Physics 130
West Chester University

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Lesson 1
Units, Conversions & Dimensional Analysis

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• It is useful to have an idea of the physical meaning of numbers.
• For example, there are 86,400 seconds in a day. If you had to recount the 443,912 votes cast in Broward County, FL in November 2002, how long would it take you if you could parse votes at one per second?
• You want to rent storage space. How big exactly is 27 cubic feet? Is the space big enough to store your 30 year old Carmengia automobile?
• Scientific notation saves writing. Positive exponents (first two examples) are numbers greater than one, whereas negative exponents are numbers between zero and one.
• 5.382x1012 = 5,382,000,000,000 - twelve digits to the right of the five.
• 5.382x1011 = 538,200,000,000 - eleven digits to the right of the five.
• 5.382x10-6 = 0.000005382 - the number is less than one, write the five at the sixth place to the right the decimal.
• It is VERY helpful to know your prefixes and what they mean:
• tera - trillion - 1012 = 1,000,000,000,000
• giga - billion - 109 = 1,000,000,000
• mega - million - 106 = 1,000,000
• kilo - thousand - 103 = 1,000
• centi - hundredth - 10-2 = 1/100
• milli - thousandth - 10-3 = 1/1,000
• micro - millionth - 10-6 = 1/1,000,000
• nano - billionth - 10-9 = 1/1,000,000,000
• pico - trillionth - 10-12 = 1/1,000,000,000,000
• Significant figures determine how precise a measurement is.
• If you have a stick that is known to be one meter long with no demarcations, is this a good tool to measure fractions of a meter? You measure a distance to be 10 meter sticks long, and then some. Is it meaningful to add the quantity 3cm to this distance? Why or why not?
• Rules of significant figures
• Leading zeroes are not significant
• 0.0017 has two significant figures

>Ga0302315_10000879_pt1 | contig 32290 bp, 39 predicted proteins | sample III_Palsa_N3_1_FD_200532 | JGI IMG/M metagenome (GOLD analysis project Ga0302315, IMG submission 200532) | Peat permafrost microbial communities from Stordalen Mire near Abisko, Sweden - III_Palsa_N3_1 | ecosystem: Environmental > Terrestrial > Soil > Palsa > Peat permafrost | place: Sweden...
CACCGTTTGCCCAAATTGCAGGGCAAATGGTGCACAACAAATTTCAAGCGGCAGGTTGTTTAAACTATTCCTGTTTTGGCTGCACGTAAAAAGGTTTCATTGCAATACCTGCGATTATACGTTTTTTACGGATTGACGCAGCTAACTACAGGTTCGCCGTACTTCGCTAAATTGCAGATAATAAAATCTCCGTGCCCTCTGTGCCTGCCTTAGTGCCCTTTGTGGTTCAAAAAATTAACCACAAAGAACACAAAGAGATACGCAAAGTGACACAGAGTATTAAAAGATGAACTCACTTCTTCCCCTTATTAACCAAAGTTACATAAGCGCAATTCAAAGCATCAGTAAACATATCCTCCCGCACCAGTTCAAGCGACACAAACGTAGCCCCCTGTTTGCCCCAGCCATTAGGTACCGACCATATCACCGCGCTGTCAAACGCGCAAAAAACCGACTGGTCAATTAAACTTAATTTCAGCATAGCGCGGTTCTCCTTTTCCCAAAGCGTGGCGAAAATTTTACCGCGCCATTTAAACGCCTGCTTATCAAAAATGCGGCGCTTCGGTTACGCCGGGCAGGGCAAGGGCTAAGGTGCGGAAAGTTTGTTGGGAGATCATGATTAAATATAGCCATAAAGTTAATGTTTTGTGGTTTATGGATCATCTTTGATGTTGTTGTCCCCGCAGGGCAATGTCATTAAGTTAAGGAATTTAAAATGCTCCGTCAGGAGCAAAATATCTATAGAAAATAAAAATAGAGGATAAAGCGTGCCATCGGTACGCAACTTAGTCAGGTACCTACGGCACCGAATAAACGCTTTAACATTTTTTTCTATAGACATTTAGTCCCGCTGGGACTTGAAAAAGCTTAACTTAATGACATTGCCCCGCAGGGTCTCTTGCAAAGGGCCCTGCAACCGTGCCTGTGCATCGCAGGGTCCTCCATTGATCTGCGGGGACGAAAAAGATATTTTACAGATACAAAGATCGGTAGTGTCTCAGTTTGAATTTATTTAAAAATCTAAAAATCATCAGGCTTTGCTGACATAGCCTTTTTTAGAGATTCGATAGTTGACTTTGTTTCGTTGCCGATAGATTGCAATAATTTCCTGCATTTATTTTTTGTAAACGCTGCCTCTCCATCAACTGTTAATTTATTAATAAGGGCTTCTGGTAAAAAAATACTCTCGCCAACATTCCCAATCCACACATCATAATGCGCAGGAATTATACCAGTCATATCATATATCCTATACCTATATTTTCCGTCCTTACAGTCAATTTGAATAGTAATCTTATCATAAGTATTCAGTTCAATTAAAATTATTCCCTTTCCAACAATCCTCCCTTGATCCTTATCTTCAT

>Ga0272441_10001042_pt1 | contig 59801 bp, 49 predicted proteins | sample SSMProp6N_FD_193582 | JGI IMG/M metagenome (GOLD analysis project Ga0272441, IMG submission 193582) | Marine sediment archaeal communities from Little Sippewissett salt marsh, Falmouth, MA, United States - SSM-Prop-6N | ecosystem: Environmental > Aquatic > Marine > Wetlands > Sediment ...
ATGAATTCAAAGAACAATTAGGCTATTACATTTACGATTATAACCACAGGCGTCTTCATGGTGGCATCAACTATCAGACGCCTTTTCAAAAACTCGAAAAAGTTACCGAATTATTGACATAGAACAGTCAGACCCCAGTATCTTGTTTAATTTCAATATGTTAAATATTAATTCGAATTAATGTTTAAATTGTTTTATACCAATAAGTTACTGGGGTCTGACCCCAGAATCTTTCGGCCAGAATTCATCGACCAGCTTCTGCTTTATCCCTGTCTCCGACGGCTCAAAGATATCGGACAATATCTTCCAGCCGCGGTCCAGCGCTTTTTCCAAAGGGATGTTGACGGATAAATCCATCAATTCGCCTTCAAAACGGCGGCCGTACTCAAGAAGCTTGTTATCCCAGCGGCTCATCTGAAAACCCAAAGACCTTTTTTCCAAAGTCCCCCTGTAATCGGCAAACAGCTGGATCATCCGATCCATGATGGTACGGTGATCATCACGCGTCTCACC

• Trailing zeroes are not significant if they are needed to hold a place
• 1700 has two significant figures
• 0.001700 has four significant figures - there is implied precision in writing the extra two digits
• Zeroes within a number are significant
• 0.0107 has three significant figures
• 1205 has four significant figures
• If you wish to ensure all digits of a whole number are significant, add a decimal point:
• 127,000. has six significant figures whereas 127,000 only has three
• Things you should know about units
• Everyone but US uses the metric system. It's easier. Would you rather answer: how many teaspoons are in a gallon or how many milliliters are in a liter?
• Life is easier if you work with like units. For example, if you are working with distances, decide whether to use kilometers, miles, feet, meters, etc...Pick a unit and stick with it! If you are working with time, choose whether it's better to use minutes, seconds, hours, days, etc...
• As you learn new things in this class, you will need to learn their units. Almost every quality we talk about will have a unit. Learn it up front, like you would vocabulary in your English class, and you will be much happier.
• Converting units (an example)
• Convert 3.1 miles into kilometers.
First Know the conversion factor. These are in your book in the back cover. In this case 1 mi = 1.609 km.
Second Determine what the final unit you need is. In this case, we want kilometers. Thus we want to write our conversion factor as a ratio with kilometers on top:
 1.609 km 1 mi

Third Set up a table and do the math
 3.1 mi x 1.609 km = 4.9879 mi*km 1 mi 1 mi

Finally divide out the common units (in this case mi) from the top and bottom answers on the right [so mi*km/mi = km], and divide the top number 4.9879 by the bottom number 1 [4.9879/1 = 4.9879] and put the two together to get the answer: 4.9879 km.
• Dimensional Analysis is the use of units to validate a formula or result. For example:
• Take the formula to calculate the hypoteneuse of a triangle:

c = \sqrt{a^2 + b^2}
The units of a, b, and c should all be distance related (say meters). When we add m2 together with m2 we should get m2. The square root of m2 is m as we would expect for the units of c.
• Consider also the formula for distance travelled at a constant acceleration in time t.

x = {1 \over 2} a t^2
Distance, x, has units of m. Acceleration, a, has units of m/s2. Time has units of seconds. Replacing each algebraic symbol with its corresponding units, we have

[m] = [constant] [{m \over {s^2}}] [s^2]
The units cancel just as algebraic symbols do. Thus we are left with

[m] = [constant] {{[m]*[s^2]} \over {[s^2]}} = [constant]*[m] => [m]